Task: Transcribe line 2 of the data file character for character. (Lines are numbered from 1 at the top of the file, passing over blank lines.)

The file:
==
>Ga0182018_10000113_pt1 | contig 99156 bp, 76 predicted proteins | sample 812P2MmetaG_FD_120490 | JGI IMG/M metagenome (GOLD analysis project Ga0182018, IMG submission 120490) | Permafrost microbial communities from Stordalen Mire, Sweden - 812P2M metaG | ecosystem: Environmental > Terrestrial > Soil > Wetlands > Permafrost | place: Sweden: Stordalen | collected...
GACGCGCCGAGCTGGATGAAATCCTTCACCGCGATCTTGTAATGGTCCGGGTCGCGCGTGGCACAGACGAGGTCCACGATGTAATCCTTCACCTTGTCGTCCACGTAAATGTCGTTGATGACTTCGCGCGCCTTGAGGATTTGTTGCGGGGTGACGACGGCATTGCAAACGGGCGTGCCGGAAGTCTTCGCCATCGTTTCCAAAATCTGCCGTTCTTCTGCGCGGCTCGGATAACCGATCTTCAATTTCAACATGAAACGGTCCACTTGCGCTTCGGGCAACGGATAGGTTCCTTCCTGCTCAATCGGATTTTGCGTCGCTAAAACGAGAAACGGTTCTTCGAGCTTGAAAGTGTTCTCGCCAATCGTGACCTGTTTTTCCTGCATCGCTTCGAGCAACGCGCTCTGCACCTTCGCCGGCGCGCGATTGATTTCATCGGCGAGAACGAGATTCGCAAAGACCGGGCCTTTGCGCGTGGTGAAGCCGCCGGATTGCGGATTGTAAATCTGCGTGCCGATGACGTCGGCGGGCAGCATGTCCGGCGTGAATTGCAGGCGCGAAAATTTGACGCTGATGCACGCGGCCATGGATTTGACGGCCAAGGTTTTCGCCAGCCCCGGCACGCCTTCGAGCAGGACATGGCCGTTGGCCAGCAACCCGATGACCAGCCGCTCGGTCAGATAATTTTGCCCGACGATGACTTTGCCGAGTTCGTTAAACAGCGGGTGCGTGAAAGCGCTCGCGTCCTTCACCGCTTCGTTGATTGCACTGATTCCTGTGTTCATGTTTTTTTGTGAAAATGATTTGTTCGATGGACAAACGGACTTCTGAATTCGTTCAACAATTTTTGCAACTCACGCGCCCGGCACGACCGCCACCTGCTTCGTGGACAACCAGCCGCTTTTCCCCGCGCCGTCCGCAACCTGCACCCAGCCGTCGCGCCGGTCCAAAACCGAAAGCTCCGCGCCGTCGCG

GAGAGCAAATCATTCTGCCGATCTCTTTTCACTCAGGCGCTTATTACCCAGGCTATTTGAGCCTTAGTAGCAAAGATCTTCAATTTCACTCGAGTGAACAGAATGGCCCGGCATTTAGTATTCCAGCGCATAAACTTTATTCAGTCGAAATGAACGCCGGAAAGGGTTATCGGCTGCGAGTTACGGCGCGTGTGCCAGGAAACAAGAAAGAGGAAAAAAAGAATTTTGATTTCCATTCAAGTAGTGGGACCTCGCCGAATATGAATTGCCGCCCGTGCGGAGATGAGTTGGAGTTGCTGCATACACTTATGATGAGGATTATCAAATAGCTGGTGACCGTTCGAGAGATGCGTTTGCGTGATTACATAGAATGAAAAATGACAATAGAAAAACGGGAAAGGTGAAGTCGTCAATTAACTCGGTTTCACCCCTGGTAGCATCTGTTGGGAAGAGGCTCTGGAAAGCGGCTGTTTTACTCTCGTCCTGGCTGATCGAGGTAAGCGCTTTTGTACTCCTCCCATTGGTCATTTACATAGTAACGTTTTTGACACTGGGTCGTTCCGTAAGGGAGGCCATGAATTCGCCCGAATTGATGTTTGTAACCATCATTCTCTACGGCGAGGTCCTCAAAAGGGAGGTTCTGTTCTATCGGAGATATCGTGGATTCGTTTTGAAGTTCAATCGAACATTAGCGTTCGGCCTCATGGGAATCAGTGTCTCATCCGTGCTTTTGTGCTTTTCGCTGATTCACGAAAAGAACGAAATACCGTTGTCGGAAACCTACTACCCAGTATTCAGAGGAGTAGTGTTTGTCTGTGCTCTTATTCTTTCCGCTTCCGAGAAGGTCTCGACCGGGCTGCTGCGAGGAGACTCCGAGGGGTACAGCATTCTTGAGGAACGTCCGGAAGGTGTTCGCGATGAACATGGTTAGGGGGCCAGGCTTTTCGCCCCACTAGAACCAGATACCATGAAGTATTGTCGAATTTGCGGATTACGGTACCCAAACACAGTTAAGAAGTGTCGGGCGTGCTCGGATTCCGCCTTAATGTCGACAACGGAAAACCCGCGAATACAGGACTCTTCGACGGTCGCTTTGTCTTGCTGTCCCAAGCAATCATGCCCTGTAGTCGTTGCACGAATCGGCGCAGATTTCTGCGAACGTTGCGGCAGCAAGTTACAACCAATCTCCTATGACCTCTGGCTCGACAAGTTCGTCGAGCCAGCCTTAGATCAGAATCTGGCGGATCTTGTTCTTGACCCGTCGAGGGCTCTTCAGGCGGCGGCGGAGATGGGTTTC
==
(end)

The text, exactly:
GACGCGCCGAGCTGGATGAAATCCTTCACCGCGATCTTGTAATGGTCCGGGTCGCGCGTGGCACAGACGAGGTCCACGATGTAATCCTTCACCTTGTCGTCCACGTAAATGTCGTTGATGACTTCGCGCGCCTTGAGGATTTGTTGCGGGGTGACGACGGCATTGCAAACGGGCGTGCCGGAAGTCTTCGCCATCGTTTCCAAAATCTGCCGTTCTTCTGCGCGGCTCGGATAACCGATCTTCAATTTCAACATGAAACGGTCCACTTGCGCTTCGGGCAACGGATAGGTTCCTTCCTGCTCAATCGGATTTTGCGTCGCTAAAACGAGAAACGGTTCTTCGAGCTTGAAAGTGTTCTCGCCAATCGTGACCTGTTTTTCCTGCATCGCTTCGAGCAACGCGCTCTGCACCTTCGCCGGCGCGCGATTGATTTCATCGGCGAGAACGAGATTCGCAAAGACCGGGCCTTTGCGCGTGGTGAAGCCGCCGGATTGCGGATTGTAAATCTGCGTGCCGATGACGTCGGCGGGCAGCATGTCCGGCGTGAATTGCAGGCGCGAAAATTTGACGCTGATGCACGCGGCCATGGATTTGACGGCCAAGGTTTTCGCCAGCCCCGGCACGCCTTCGAGCAGGACATGGCCGTTGGCCAGCAACCCGATGACCAGCCGCTCGGTCAGATAATTTTGCCCGACGATGACTTTGCCGAGTTCGTTAAACAGCGGGTGCGTGAAAGCGCTCGCGTCCTTCACCGCTTCGTTGATTGCACTGATTCCTGTGTTCATGTTTTTTTGTGAAAATGATTTGTTCGATGGACAAACGGACTTCTGAATTCGTTCAACAATTTTTGCAACTCACGCGCCCGGCACGACCGCCACCTGCTTCGTGGACAACCAGCCGCTTTTCCCCGCGCCGTCCGCAACCTGCACCCAGCCGTCGCGCCGGTCCAAAACCGAAAGCTCCGCGCCGTCGCG